COLUMBUS, Ohio — An Ohio hospital recently called in a refrigeration truck for coronavirus victims, officials said Monday as the state passed 5,000 acitve COVID-19 hospitalizations for the first time.
The hospital, which is in the northern part of the state, resorted to the truck when it ran out of morgue capacity, said Dr. Andrew Thomas, Ohio State Wexner Medical Center’s chief clinical officer, and the lead doctor coordinating the response to the pandemic for central Ohio hospitals.
Another rural hospital recently ran low on ventilators and needed to turn to the major central Ohio health systems for assistance, Thomas said. The grim updates were shared during Gov. Mike DeWine's press briefing. The hospitals were not identified.
Ohio reported 6,631 cases Monday, marking another day below the state’s seven-day average of 9,001.9 daily cases.
DeWine said he hopes the numbers are a sign of improvement, though he cautioned the numbers might just be lower because of the weekend.
“We hope these numbers might be coming down, but we just don’t know that yet,” DeWine said.
The state’s testing numbers are still impacted by a backlog in processing thousands of antigen tests that the state puts through a “double checking” process. About three-fourths of those positive antigen tests are typically confirmed.
Asked how residents can assess the state of the pandemic given the asterisks around case reporting, DeWine said “there’s not a massive hole” and added the backlog has dropped to about 7,500 unprocessed positive antigen tests.
Upon guidance from the Centers for Disease Control and Prevention, Ohio will be changing its practices for antigen tests in a few days, DeWine said. After the change, the cases will be added automatically prior to the confirmation process.
According to Monday’s report, 357 more COVID-19 patients were hospitalized and 30 patients died.
There are currently 5,060 patients receiving hospital care, 1,160 in intensive care units, and 682 on ventilators — all of which are records.
Thomas said COVID-19 patients are seriously straining hospitals' intensive care units, where 1 in 3 patients are COVID-19 positive. He said there is concern of COVID-19 patients “crowding out” other patients who need ICU care.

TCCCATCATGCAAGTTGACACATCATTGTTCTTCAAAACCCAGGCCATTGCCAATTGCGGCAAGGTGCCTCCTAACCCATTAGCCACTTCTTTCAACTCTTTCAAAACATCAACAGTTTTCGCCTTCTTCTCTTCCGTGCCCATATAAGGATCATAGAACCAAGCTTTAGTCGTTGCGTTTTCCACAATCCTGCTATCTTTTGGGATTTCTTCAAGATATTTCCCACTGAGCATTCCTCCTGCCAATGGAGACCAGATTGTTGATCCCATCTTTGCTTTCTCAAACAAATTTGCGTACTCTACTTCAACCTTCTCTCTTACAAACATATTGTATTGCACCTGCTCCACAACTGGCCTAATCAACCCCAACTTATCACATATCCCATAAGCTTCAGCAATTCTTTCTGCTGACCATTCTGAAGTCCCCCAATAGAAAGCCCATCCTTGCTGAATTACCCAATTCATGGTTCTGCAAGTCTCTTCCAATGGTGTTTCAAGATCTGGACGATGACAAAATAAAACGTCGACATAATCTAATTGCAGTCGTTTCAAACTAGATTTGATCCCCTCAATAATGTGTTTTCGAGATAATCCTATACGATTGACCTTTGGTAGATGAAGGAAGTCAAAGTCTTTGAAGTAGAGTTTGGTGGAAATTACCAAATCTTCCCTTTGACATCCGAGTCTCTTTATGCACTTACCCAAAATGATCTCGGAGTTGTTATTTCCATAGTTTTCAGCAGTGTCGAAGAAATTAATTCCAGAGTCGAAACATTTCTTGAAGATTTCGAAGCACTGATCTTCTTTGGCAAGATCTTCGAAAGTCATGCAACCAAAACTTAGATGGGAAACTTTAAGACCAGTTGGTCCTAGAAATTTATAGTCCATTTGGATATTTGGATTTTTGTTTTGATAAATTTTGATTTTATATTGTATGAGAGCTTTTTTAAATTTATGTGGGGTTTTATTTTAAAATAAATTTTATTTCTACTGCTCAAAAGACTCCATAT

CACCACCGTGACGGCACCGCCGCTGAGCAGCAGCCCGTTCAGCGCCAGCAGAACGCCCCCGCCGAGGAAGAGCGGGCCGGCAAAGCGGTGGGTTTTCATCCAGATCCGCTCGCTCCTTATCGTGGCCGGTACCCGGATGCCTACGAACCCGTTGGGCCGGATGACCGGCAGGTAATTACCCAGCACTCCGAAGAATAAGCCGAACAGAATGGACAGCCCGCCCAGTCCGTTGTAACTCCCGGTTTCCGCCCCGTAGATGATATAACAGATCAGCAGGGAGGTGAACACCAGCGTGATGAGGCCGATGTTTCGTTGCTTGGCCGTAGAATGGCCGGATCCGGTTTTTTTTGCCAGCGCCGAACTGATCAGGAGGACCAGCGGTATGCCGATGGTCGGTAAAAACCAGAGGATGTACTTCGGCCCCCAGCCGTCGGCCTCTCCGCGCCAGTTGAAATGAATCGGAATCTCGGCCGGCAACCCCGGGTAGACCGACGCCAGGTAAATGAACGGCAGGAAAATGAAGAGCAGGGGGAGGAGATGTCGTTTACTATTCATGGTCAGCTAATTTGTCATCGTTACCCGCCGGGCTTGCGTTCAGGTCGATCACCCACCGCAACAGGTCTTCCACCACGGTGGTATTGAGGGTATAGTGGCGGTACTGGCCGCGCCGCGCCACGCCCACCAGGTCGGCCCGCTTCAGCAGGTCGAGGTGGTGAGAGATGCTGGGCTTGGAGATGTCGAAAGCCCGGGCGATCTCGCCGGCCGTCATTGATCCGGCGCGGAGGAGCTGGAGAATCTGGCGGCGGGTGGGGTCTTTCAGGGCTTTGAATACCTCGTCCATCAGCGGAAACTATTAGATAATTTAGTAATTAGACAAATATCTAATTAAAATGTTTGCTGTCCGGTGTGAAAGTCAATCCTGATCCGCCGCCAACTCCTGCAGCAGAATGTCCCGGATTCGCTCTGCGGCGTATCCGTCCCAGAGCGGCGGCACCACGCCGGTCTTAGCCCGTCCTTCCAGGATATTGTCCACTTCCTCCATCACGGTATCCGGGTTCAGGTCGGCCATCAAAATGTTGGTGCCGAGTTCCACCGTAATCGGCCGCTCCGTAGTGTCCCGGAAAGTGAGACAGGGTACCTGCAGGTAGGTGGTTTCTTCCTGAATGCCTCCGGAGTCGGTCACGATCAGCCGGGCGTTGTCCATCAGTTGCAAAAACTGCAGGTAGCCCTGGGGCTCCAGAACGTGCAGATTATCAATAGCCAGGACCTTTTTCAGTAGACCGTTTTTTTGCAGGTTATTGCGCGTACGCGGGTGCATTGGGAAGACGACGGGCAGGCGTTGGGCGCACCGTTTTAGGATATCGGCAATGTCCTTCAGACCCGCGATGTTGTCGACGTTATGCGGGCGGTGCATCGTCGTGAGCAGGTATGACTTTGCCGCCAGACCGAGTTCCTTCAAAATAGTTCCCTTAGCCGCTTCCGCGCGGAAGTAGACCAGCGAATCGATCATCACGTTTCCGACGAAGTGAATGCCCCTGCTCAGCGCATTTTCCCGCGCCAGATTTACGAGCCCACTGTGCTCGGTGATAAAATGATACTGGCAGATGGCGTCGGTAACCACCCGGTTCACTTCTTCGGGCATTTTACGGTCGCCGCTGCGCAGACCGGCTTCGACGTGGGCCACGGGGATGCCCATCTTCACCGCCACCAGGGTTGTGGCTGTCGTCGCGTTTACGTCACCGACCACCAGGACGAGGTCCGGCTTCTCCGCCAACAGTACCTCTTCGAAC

Hospitals are making difficult decisions about delaying elective procedures. Summa Health and UC Health are the state’s latest hospital to announce these emergency measures, announcing Saturday they are halting procedures to avoid overwhelming health care workers.
DeWine shared sad news Monday, reporting the deaths of two correctional facility staffers who contracted COVID-19: Steven Cook of the Dayton Correctional Institution and Mark Jones of Trumbull Correctional Institution.
The state has implemented a 10 p.m. curfew and tightened its mask mandate to combat the surging cases. On Monday, DeWine asked employers reconsider remote work if they have brought employees back in-person. He said state workers will not be returning to offices on Jan. 4 as had been planned.
The governor encouraged residents to pull back, and advised only going out when it is necessary. He said residents should try to limit the number of trips they make to the grocery store. Despite stay-at-home advisories, indoor dining remains open in the state until 10 p.m.
Dr. Anthony Fauci, the nation's top infectious disease expert, said Sunday that bars were contributing to the spread of the virus. "Close the bars and keep the schools open," Fauci said.
Asked if changes were coming for indoor dining in Ohio, DeWine said "I don't have anything to say about that today," and added he has great respect for Fauci. The governor is holding another briefing tomorrow at 2 p.m. at which he could announce new measures to slow the spread of the virus.
DeWine said he was on a call earlier in the day with Vice President Mike Pence that focused on vaccine progress. The governor shared excitement about doses coming to Ohio in the middle of next month. The governor said he would share detailed information on the state’s vaccine plan Thursday.